The 18-year real estate boom-bust cycle has been running on schedule. The last real estate depression was in 1990, and if the 18-year pattern continues, the next depression will occur around the year 2008. The cycle period has not always been exactly 18 years, so the next recession could come in 2007 or after 2008, but I believe that 2008 is the most likely year.
The latest confirmation of the coming recession has been a drop in manufacturing and construction in the USA. U.S. manufacturing fell for the first time in 3.5 years, while real estate construction had its greatest decline since September 2001. There are already recessions in two key industries, residential real estate and automobile manufacturing. The slow-down in real estate construction causes a decrease in the purchase of related durable goods — furniture and appliances — and in turn, inputs such as lumber.
The real estate cycle world-wide follows a consistent pattern. There is first an expansion of money and credit by the monetary authorities. That expansion artificially reduces interest rates, which then increases borrowing for long-duration capital goods such as real estate construction, as well as the purchase of real estate. The expansion of the economy reduces vacancies and then raises rentals and real estate prices. Speculators then jump in to profit from this increase, adding to the demand and accelerating the increase in land values. The expansion of money causes price inflation, so the authorities cut back on the money expansion, raising interest rates.
Higher interest rates and higher prices for real estate then reduce business profits, reducing the rate of increase in investment in new capital goods. Note that at first, investment is still expanding, but it expands at a slower rate. The negative rate of increase eventually makes growth negative also, and output falls. Rising interest rates increases mortgage payments, and as prices and equity no longer increase, those who can barely afford a house or condominium and bought with minimum payment plans have to sell. Rising unemployment also increases foreclosures. Real estate speculators switch to buying foreclosures at below-market rates and flipping them for quick sale to naive buyers who don't understand the real estate cycle.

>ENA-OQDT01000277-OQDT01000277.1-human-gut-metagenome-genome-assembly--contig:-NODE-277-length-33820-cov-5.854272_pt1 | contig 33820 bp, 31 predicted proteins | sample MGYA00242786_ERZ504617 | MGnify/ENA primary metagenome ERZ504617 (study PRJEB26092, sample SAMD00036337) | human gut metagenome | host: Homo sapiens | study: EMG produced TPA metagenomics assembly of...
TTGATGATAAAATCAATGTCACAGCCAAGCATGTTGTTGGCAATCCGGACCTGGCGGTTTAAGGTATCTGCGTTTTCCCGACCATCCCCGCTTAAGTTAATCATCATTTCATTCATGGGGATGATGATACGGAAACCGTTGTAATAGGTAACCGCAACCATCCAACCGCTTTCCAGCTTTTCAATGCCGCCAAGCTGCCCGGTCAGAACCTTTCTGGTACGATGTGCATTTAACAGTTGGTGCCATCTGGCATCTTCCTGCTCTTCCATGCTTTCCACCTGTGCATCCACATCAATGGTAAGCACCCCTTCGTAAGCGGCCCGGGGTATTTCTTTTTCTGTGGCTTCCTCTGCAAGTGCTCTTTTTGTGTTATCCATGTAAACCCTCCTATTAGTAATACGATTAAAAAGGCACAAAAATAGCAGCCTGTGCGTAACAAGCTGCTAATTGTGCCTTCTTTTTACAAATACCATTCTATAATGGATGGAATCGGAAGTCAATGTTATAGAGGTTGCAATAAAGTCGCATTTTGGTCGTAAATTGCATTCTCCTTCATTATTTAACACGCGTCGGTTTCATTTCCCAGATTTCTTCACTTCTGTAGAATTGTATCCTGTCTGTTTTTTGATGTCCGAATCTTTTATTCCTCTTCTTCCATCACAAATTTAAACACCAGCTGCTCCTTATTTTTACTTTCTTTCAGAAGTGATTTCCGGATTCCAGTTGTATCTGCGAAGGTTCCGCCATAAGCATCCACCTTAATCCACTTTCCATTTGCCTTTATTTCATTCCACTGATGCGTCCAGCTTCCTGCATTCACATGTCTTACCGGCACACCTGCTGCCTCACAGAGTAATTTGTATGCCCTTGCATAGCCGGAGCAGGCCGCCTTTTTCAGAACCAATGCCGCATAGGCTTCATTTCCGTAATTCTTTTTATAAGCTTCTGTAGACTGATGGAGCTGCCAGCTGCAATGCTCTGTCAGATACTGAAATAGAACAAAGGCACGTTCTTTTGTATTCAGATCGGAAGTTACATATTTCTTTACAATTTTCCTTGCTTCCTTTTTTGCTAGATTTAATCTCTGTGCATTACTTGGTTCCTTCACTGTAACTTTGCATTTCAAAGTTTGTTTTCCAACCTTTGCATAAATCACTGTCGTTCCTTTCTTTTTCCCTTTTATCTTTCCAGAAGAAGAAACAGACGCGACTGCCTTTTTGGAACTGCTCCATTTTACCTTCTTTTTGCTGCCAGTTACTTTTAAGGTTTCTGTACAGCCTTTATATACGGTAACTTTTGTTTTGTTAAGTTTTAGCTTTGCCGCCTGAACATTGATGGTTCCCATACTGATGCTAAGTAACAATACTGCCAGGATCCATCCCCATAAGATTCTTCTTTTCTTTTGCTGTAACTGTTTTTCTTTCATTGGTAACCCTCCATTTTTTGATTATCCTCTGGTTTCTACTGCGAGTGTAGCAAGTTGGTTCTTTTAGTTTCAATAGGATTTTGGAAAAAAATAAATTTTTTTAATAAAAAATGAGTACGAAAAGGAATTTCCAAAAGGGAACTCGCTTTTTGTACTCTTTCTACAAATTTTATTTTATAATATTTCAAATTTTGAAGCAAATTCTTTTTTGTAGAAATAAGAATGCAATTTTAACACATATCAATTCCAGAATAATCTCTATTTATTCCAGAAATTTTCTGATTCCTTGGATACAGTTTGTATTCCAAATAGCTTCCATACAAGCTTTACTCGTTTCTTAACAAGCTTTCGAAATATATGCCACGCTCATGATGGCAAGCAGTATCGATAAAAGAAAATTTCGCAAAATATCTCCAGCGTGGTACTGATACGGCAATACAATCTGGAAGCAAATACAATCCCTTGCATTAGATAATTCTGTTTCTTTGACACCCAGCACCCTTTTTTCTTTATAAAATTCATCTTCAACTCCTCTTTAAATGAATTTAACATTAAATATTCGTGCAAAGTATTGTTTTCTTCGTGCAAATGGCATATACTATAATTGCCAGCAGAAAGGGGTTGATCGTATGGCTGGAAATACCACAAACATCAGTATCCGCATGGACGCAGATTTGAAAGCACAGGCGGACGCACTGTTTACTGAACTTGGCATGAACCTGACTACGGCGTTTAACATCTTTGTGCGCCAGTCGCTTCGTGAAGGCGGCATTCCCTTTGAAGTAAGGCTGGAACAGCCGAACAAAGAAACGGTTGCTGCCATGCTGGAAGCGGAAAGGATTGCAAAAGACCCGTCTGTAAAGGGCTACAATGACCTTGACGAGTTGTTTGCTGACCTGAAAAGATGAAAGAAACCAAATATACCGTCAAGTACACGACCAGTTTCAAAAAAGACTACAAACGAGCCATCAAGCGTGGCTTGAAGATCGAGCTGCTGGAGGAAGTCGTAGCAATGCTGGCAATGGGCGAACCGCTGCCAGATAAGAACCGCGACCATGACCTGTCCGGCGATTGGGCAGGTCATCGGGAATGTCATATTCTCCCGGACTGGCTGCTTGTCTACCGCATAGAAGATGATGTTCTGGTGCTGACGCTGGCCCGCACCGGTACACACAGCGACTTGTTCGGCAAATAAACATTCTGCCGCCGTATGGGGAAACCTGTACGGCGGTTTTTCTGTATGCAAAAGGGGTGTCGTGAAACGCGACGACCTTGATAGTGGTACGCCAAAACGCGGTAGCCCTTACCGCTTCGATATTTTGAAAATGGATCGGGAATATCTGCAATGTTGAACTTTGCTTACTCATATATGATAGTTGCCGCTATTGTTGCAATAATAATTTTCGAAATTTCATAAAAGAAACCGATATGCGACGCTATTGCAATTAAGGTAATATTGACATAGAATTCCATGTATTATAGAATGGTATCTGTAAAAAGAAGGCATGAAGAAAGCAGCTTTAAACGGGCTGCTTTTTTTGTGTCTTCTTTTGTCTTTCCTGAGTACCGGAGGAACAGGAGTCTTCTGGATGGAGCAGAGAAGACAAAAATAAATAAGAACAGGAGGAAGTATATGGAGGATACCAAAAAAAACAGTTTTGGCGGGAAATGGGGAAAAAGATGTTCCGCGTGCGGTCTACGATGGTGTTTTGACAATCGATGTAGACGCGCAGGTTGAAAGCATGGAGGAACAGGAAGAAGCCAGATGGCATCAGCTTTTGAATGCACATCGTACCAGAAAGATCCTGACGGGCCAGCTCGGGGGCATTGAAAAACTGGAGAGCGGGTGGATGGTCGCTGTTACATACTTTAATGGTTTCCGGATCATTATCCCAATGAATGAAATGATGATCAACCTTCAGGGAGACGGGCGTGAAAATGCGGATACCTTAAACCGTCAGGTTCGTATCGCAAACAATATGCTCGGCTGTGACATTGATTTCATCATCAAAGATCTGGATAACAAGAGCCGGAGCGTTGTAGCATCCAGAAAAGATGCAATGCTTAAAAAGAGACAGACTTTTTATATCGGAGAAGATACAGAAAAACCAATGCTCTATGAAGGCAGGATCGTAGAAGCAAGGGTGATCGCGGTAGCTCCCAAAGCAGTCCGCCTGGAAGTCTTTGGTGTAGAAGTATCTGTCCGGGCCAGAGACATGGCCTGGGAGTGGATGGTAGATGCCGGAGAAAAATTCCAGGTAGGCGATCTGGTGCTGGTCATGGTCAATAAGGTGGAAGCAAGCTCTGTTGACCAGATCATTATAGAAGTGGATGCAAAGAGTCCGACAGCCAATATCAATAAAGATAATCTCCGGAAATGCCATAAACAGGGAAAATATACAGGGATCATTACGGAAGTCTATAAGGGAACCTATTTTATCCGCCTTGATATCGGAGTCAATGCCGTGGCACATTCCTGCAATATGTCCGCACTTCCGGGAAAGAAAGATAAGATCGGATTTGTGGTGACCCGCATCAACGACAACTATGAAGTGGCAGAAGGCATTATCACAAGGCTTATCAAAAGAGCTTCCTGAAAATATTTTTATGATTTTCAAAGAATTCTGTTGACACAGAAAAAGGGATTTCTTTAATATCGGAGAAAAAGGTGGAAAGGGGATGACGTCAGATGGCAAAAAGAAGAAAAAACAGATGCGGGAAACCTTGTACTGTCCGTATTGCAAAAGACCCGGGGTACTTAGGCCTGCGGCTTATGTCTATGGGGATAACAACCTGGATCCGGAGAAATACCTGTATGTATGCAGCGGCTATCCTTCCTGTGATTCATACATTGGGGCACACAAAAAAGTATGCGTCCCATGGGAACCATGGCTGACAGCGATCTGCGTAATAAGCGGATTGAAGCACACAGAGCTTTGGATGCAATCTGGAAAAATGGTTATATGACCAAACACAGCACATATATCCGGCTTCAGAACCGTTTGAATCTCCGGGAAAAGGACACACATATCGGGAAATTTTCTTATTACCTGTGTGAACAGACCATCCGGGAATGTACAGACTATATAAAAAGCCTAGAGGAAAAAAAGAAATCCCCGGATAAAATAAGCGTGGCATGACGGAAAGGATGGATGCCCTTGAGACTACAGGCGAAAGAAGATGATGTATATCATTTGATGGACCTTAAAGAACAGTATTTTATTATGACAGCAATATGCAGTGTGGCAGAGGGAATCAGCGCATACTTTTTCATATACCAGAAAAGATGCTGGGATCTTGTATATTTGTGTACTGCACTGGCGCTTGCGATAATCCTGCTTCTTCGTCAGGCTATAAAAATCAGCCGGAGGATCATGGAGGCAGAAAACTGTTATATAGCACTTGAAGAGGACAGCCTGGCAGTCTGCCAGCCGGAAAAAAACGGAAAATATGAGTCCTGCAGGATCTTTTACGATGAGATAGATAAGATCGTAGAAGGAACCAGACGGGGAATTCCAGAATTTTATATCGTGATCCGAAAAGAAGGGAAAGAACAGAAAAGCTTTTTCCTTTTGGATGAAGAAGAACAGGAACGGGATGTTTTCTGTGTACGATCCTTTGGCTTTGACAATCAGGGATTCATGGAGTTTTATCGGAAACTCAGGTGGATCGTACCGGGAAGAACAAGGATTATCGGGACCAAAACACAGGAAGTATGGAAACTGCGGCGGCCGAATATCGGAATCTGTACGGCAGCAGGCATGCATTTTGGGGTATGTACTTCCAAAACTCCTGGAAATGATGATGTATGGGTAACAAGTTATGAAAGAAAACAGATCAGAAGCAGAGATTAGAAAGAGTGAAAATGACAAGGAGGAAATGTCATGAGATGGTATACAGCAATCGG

At first, sales of residential real estate slow down, but owners stubbornly refuse to lower the price, so the inventory of unsold house rises. In California, where house prices have about doubled during the past 5 years, house sales have decreased 29 percent from October 2005 to 2006. Non-residential real estate construction is now also slowing down. While media attention is on residential real estate, commercial real estate is actually more important for the real estate cycle, as business investment in capital goods, including non-residential construction, drives the cycle as high real estate prices and higher interest rates make investment less profitable. We are now seeing a reduction in manufacturing, accompanied by factory shut downs. Non-residential construction fell in October 2006, while residential construction had already been falling.
Of course the data alone do not indicate a coming recession. Economic theory explains the cycle, and data can only be consistent with theory or not. So far, the data is consistent with the pattern of real estate cycles. Some economists and financial analysts say this slow down is only a "rough patch," and the economy will have a "soft landing." But the economy is not an airplane. The pattern is not a descent and landing, but a slow down in the rise, and then a plateau of real estate prices as sales slow down, and a deceleration of output followed by a decline or crash.